Rats were successfully trained to self-administer MA under an FR1 reinforcing schedule as well (Figure 3A). When in dose–effect response in MA self-administration session, the statistical analyses indicated significant differences in terms of active pokes (F3, 27 = 17.5, P<0.01), infusions (F3,27 = 16.4, P<0.01), and total intake dose of MA (F3,27 = 8.5, P<0.01) at different training doses. Post hoc comparisons showed that active pokes and infusions decreased significantly at high MA doses (100 or 200 μg/kg/infusion) compared to 50 μg/kg/infusion doses (P<0.01). The dose–effect curve of MA also showed an inverted U-shaped trend distribution (Figures 3B, C). However, only the total intake dose of MA decreased at low MA doses (i.e., 25 μg/kg/infusion) (P<0.01) (Figure 3D).
Figure 3 Dose–effect response in MA self-administration. Rats (n=16) were successfully trained to self-administer MA 4 h/day under an FR1 reinforcing schedule within 10 days (A). When the MA trained rats were tested in different dose (25 μg/kg/infusion–200 μg/kg/infusion) of MA to self-administer 4 h in the following days (n=7-8/group). The active pokes and the infusions were changed and showed an inverted U trend. The number of active pokes and infusions decreased significantly at high MA doses (100 or 200 μg/kg/infusion) compared to 50 μg/kg/infusion doses (B, C). Rat took less MA when dose decreased to 25 μg/kg/infusion, but maintain the total dose unchanged as dose increased (100, 200 μg/kg/infusion) (D). **P < 0.01, compared to 50 μg/kg/infusion MA. Error bars = SEM.
The Dose–Effect Curve of Heroin Substitution for MA Reinforcement
When the rats were allowed to self-administer different doses of heroin instead of 50 μg/kg/infusion of MA, the statistical analyses showed a significant change in the number of active pokes (F4, 28 = 5.8, P<0.01) and infusions (F4, 28 = 6.8, P<0.01). However, post hoc comparisons showed a significant decrease in the active pokes and infusions following heroin substitution at doses of 50 or 200 μg/kg/infusion (Figures 4A, B).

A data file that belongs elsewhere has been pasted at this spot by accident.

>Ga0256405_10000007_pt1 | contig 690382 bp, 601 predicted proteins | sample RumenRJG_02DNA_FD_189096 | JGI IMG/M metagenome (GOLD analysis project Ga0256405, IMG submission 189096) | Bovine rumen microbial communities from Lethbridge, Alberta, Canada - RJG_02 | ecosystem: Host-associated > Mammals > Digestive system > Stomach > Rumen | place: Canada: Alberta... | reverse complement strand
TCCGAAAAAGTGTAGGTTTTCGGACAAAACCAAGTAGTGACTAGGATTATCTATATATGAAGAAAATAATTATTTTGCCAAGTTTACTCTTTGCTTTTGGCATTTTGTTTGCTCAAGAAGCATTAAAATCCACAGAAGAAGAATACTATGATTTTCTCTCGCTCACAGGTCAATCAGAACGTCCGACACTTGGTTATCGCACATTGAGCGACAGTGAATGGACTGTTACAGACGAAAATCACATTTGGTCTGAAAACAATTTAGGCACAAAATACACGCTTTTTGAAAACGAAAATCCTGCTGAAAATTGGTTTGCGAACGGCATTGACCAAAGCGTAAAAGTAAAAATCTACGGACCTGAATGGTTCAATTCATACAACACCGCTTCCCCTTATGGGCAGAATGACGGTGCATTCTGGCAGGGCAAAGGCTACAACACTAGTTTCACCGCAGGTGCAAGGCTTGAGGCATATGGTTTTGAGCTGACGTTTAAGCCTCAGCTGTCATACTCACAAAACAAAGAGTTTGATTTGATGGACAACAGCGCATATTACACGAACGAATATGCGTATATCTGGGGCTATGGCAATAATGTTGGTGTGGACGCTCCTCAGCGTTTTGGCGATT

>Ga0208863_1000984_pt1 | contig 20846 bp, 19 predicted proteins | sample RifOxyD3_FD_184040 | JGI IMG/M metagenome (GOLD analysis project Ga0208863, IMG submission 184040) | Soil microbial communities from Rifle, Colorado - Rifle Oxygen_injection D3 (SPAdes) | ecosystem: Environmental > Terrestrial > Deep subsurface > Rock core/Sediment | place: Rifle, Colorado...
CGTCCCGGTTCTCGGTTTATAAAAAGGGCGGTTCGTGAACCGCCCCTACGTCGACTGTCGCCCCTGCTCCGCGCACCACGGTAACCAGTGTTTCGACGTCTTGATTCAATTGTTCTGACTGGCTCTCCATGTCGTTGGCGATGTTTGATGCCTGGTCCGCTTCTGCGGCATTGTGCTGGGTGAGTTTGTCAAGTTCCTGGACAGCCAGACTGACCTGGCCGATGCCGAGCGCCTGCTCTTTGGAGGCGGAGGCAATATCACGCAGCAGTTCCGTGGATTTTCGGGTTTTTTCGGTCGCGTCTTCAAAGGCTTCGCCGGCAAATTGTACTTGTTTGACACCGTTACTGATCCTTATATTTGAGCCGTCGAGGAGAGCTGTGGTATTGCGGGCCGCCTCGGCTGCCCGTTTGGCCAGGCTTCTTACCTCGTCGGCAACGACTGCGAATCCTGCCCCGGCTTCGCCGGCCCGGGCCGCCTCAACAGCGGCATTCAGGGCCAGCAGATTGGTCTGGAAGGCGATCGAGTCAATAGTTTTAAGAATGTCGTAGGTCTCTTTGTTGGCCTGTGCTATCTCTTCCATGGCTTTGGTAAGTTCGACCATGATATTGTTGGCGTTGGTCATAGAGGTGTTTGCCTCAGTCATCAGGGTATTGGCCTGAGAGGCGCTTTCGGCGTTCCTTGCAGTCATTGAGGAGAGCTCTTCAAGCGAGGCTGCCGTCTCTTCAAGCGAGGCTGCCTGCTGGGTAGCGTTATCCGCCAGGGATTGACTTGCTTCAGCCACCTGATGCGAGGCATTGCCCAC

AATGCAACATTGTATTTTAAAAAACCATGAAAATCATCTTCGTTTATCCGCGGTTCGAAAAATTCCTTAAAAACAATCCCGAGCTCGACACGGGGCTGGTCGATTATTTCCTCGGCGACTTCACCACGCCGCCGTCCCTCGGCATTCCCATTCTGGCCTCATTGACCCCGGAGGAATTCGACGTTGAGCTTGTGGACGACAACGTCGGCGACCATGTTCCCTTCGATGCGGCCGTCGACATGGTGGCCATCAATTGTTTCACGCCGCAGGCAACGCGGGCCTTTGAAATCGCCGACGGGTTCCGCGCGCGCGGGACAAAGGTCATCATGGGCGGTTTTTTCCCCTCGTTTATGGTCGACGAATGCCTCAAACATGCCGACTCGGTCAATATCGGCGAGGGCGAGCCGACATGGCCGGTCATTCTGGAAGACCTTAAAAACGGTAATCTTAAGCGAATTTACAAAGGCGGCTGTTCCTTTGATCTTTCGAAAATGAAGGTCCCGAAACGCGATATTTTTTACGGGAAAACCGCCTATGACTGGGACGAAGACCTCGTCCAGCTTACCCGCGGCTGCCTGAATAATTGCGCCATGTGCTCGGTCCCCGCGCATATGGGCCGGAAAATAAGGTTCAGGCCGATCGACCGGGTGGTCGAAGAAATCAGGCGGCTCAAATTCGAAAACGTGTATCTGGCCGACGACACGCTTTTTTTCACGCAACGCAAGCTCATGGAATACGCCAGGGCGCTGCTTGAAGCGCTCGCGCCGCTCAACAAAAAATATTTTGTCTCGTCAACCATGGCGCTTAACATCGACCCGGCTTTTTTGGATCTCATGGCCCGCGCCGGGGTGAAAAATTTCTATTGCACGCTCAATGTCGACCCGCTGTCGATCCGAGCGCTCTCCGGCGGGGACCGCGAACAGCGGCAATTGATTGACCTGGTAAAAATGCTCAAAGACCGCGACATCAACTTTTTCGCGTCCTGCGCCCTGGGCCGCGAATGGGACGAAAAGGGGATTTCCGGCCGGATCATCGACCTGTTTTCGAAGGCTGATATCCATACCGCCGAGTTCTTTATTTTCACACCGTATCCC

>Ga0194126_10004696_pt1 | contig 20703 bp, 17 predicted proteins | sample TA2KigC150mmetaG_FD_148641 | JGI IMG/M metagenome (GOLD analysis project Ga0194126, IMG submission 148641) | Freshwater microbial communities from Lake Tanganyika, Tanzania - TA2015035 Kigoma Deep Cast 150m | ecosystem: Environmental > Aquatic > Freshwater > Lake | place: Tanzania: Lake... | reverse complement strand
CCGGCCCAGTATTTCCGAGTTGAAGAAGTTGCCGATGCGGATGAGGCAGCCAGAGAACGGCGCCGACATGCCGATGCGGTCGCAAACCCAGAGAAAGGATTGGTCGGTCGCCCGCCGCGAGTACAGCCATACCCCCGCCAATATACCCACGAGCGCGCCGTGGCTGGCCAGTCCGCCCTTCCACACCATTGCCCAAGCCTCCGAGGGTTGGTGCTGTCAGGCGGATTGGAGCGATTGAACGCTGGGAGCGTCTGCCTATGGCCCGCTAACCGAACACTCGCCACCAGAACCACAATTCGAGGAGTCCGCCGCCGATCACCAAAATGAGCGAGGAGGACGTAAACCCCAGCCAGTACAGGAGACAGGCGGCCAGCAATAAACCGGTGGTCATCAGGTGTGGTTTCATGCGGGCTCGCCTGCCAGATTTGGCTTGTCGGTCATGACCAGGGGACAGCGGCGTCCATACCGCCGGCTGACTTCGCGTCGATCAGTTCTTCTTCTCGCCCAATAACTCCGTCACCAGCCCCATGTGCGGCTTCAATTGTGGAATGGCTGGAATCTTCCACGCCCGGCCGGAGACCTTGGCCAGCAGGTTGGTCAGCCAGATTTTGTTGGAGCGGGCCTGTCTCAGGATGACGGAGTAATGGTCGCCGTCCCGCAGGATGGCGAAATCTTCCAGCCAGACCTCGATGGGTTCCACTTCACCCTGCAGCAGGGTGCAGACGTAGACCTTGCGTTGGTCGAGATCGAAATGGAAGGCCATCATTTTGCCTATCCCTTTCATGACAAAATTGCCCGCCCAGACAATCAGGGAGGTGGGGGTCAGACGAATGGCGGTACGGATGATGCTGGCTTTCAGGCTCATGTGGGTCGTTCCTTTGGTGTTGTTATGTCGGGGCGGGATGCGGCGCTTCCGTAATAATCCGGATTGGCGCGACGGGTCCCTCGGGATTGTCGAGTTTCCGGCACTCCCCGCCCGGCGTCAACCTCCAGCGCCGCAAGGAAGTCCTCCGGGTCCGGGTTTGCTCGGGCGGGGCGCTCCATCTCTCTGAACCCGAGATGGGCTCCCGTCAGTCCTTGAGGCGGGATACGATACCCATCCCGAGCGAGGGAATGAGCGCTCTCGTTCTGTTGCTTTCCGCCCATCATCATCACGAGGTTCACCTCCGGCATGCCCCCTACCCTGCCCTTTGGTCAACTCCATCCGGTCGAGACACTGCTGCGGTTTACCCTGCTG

Figure 4 Heroin substituted for MA reinforcement. As substitution with different dose of heroin to self-administer 4 h in MA trained rats (n = 5–6/group), the higher doses (50, 200 μg/kg/infusion) of heroin significantly decreased the active pokes and the infusions (A, B). The total intake dose of heroin significantly decreased at 50 μg/kg/infusion or below when replaced with heroin, and 200 μg/kg/infusion heroin could equally instead of 50 μg/kg/infusion MA self-administration at total dose (C). The total dose–effect curve of heroin replacement showed shifted rightward and downward compared to the total dose–effect curve of MA (D) *P < 0.05, **P < 0.01, compared to 50 μg/kg/infusion MA. Error bars = SEM.
Moreover, the total dose of heroin showed a progressive increase in MA trained rats. Post hoc comparisons indicated the total intake dose of heroin significantly decreased at 50 μg/kg/infusion or below when replaced with heroin. Only heroin doses of 200 μg/kg/infusion could equally substitute MA doses of 50 μg/kg/infusion (Figure 4C). Finally, compared to the total dose–effect curve of MA, the substituted curve shifted rightwards (Figure 4D).
According to these results, heroin and methamphetamine could replace each other during the self-administration training, suggesting that both opiates and psychostimulants may have a common rewarding mechanism. Besides, higher heroin doses seem to be necessary to replace the MA rewarding effects, whereas lower MA doses seem to be sufficient to replace the heroin rewarding effects.
With 4 h/d drug access, heroin or MA self-administration were stable both over time and across doses after 10-d training (15–18). The dose–effect curve of heroin showed a negative linear trend, and the active response decreased following the dose increase, consistently with the reinforcement theory (19).The limbic dopaminergic system was proposed as the neurobiological substrate for the rewarding effects of both opiates and psychostimulants. More specifically, heroin indirectly activates dopaminergic neurons in the ventral tegmental area (VTA), through inhibition of GABAergic interneurons (20), whereas MA directly redistributes dopamine from synaptic vesicles to the synaptic cleft, blocks dopamine reuptake, and inverts the direction of dopamine transport (8). According to the existing literature, both MA and heroin injection produce the release of dopamine in the NAc, as analyzed by microdialysis (21, 22). Further, more selective studies of drug-induced neuronal plasticity recently highlighted that these two drugs promote an overall reward circuitry signaling overlap, particularly through the modification of excitatory synapses in the NAc (23). Therefore, the common dopamine mechanism could explain the reciprocal substitutability between heroin and MA.